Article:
Or what if it is coming from Capacity Management? How do you move from Capacity Management to Change?

I would think that you go through Incident, Problem or Service Request - but do you allow, or think it is okay, to have no particular entry point into Change? Meaning, anything (or nothing) can be the entry point?

I bring this up because you mention Alerts could be an entry point to Change. I am not sure I agree. From Alert, to Problem/Incident/SR, to Change - I think this is appropriate.

that little round hook thingy

As commented above, everyone has an opinion on this. Intuitively I'd like alerts to lead to events, something to be managed. But my opinion is not the point. As an industry we should be able to agree on these things and be consistent.

"No, nurse, when I said scalpel I meant that little round hook thingy"
"Pass me the wrench. No, the wrench for screws"
"Oh I thought the piers were the end bits of the bridge. No wonder it fell down"

That is supposed to be the function of ITIL, to define the generally accepted terminology and practices.
It's fine if you then diverge from that reference framework, but you can document the fact so as to alert consultants, contractors, auditors and new staff.

ITIL should be clear on these things. In this case it is not too bad if people actually read the book properly and study it closely and spend the time with book experts to tease out the correct interpretation, but lots of folk don't have time for that.
Let's get the message agreed, clear, consistent and out there.

the ITIL definition

You raise an important point: ITIL's categorization of Events (Information, Warning, Exception) suggests to those of us who have worked with messaging consoles in the past that an event is any detected system change of state, and an alert is a filtered message requiring human attention or human or system action. Bit then why does it say "of significance" unless there was already some filtering went in to create the event? If I spent enough time studying the holy books or withdrawing on a Practitioner retreat I would no doubt reach enlightenment eventually.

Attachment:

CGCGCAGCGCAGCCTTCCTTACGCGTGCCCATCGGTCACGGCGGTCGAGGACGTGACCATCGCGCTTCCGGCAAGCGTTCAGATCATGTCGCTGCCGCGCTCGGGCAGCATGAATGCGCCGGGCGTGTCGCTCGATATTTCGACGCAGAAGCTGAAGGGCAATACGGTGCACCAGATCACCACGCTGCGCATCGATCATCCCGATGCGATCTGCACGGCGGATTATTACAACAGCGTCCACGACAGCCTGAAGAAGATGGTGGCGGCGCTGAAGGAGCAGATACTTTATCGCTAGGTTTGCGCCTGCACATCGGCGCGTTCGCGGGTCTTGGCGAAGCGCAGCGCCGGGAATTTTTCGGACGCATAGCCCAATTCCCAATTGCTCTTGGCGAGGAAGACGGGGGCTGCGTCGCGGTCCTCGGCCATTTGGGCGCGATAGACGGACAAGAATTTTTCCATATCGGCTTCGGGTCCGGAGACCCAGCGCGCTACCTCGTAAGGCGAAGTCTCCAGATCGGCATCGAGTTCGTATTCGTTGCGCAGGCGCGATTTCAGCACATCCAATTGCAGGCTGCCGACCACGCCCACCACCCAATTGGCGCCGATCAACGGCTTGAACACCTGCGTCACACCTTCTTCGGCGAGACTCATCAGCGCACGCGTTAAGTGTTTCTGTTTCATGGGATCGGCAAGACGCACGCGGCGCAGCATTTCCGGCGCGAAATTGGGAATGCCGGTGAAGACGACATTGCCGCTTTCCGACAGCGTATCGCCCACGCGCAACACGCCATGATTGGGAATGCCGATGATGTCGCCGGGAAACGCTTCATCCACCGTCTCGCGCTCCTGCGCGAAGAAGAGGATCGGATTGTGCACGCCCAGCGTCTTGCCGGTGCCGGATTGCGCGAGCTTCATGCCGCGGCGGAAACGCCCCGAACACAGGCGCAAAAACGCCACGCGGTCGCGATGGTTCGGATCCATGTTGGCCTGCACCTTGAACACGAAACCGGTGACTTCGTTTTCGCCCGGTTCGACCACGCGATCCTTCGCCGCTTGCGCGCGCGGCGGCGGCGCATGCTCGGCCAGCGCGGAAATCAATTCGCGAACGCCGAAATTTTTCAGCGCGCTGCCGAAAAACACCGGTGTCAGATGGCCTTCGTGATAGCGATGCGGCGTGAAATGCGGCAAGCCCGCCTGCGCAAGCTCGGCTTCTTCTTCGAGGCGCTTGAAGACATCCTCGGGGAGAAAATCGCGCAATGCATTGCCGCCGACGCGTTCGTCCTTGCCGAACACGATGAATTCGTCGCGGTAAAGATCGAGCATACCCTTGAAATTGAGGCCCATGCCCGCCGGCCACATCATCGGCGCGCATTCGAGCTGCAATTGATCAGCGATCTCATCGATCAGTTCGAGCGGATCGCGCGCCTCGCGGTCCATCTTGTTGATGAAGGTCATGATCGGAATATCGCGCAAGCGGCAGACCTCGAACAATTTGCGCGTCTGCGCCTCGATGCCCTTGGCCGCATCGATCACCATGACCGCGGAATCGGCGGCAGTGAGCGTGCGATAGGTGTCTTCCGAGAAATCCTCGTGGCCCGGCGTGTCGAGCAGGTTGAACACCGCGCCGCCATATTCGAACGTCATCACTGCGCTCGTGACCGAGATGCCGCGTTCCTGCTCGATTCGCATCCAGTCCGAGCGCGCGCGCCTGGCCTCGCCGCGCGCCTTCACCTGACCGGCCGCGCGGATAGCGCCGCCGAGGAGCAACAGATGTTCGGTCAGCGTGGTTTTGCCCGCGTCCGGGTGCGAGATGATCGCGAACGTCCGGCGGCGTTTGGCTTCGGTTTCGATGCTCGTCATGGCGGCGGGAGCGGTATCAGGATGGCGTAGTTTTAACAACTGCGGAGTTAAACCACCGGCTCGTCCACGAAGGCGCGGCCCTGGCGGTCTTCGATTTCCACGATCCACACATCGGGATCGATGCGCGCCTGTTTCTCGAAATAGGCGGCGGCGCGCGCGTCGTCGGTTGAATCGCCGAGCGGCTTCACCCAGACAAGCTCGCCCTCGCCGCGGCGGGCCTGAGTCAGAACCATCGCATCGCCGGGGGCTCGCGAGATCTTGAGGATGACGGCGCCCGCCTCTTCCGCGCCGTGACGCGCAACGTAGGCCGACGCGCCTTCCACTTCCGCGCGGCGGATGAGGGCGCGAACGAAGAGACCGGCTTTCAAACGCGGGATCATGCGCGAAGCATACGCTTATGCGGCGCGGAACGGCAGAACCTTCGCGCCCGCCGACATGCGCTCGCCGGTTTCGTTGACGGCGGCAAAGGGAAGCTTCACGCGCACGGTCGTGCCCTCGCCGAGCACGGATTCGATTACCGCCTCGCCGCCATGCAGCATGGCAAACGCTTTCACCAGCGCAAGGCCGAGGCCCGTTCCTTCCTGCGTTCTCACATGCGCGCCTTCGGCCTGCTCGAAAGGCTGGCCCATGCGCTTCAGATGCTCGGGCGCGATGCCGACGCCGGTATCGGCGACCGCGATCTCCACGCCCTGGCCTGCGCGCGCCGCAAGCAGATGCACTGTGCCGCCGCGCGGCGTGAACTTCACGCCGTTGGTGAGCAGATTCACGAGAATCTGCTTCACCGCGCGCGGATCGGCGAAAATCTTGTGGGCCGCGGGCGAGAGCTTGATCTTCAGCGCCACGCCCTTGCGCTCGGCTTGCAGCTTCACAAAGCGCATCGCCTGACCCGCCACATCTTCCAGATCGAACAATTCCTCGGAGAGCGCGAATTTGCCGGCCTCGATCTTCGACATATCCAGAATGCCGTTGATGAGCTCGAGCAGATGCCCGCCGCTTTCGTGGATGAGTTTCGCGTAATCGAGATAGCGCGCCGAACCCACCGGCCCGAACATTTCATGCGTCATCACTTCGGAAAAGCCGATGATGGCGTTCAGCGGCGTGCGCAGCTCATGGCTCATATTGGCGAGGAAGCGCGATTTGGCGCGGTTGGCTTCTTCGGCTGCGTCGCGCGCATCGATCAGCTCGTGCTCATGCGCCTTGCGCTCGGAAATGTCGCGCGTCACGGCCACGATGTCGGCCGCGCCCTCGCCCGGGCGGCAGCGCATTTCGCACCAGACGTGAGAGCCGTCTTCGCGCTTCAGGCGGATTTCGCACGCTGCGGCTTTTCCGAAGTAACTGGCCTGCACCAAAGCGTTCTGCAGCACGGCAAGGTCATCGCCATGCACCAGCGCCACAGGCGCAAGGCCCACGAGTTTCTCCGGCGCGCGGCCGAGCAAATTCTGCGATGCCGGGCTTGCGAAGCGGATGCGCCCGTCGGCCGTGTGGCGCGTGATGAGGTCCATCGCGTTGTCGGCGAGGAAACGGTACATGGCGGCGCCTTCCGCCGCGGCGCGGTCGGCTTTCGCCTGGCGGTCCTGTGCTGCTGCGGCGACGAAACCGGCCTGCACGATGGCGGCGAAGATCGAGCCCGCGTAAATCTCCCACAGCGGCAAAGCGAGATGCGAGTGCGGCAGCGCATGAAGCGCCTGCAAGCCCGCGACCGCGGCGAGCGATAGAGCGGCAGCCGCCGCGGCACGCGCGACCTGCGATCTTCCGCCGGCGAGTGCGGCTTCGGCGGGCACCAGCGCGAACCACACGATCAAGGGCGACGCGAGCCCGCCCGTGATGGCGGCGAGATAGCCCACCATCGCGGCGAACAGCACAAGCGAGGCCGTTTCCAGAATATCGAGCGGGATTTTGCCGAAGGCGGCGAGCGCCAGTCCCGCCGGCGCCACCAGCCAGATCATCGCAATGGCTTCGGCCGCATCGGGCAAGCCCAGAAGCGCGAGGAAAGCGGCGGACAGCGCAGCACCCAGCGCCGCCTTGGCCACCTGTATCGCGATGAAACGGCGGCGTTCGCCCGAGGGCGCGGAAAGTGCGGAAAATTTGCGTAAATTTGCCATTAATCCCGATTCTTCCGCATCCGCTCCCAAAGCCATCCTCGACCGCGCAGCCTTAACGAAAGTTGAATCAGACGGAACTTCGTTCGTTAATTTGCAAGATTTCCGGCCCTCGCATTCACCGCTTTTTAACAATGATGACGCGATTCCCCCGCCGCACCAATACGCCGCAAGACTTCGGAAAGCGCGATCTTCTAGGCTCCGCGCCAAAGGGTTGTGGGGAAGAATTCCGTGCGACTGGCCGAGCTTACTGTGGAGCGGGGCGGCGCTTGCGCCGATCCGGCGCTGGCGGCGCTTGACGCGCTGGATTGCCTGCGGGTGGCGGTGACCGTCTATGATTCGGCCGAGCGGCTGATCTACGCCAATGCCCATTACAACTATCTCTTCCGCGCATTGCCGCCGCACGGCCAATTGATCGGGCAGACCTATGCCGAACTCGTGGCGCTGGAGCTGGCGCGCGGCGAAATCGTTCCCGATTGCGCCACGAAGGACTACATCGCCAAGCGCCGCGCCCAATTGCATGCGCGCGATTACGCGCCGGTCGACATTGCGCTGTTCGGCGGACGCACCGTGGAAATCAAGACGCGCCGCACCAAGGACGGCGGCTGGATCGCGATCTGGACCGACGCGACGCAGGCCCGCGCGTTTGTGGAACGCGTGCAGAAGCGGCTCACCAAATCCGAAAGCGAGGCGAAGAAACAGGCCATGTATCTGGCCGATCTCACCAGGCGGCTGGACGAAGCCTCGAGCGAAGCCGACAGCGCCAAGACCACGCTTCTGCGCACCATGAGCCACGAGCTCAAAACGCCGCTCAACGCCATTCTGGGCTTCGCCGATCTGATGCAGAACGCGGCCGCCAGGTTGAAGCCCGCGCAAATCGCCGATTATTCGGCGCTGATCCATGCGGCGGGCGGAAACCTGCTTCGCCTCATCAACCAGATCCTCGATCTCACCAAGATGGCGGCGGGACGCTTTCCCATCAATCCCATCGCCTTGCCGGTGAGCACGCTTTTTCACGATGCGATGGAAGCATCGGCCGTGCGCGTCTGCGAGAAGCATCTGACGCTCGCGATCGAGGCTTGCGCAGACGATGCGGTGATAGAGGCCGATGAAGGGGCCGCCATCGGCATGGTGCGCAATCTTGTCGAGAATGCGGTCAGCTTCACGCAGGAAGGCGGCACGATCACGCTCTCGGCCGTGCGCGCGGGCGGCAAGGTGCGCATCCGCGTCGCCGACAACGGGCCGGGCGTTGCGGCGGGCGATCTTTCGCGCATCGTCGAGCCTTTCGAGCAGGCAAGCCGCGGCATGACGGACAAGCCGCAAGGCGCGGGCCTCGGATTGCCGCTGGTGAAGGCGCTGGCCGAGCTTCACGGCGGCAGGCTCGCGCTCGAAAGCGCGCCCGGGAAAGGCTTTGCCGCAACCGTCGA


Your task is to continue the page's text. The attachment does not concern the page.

Maybe we should start numbering every sentence: "when David 5:13.7 says 'take not thy neighbour's incident ticket' clearly it is a metaphor and not meant to be interpreted literally. What I think it refers to is..."

Holy matter

When you're looking for divine ITIL enlightenment in this matter, make sure you dont skip the sections on 'Complex Monitor Control Loops' and 'ITSM Monitor Control Loops'. Both with the double feedback loop! Or even the matrix "Reactive<>Proactive" vs "Active<>Passive" Monitoring.

This is one of the best sections of ITIL, as it includes a phrase that got my attention when I first stumbled upon it:

"All of this is interesting theory, but does not explain how the monitor control loop concept can be used to operate IT services." (ITIL(c) 2011, SO

Unfortunately, they scope it to monitoring control loops, and not the rest of ITIL :)

The ITIL Olympics